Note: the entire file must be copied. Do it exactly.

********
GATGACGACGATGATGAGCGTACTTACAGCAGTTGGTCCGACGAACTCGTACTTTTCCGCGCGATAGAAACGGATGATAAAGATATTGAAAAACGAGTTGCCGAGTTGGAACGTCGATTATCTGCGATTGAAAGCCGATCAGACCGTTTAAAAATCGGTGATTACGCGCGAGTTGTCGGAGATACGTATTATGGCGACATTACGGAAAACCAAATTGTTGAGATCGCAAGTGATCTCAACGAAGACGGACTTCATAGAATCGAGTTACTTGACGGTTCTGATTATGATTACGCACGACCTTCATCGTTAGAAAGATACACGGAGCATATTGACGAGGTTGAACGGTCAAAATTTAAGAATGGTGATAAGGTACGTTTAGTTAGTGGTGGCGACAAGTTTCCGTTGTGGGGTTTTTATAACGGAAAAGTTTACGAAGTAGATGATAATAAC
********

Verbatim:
GATGACGACGATGATGAGCGTACTTACAGCAGTTGGTCCGACGAACTCGTACTTTTCCGCGCGATAGAAACGGATGATAAAGATATTGAAAAACGAGTTGCCGAGTTGGAACGTCGATTATCTGCGATTGAAAGCCGATCAGACCGTTTAAAAATCGGTGATTACGCGCGAGTTGTCGGAGATACGTATTATGGCGACATTACGGAAAACCAAATTGTTGAGATCGCAAGTGATCTCAACGAAGACGGACTTCATAGAATCGAGTTACTTGACGGTTCTGATTATGATTACGCACGACCTTCATCGTTAGAAAGATACACGGAGCATATTGACGAGGTTGAACGGTCAAAATTTAAGAATGGTGATAAGGTACGTTTAGTTAGTGGTGGCGACAAGTTTCCGTTGTGGGGTTTTTATAACGGAAAAGTTTACGAAGTAGATGATAATAAC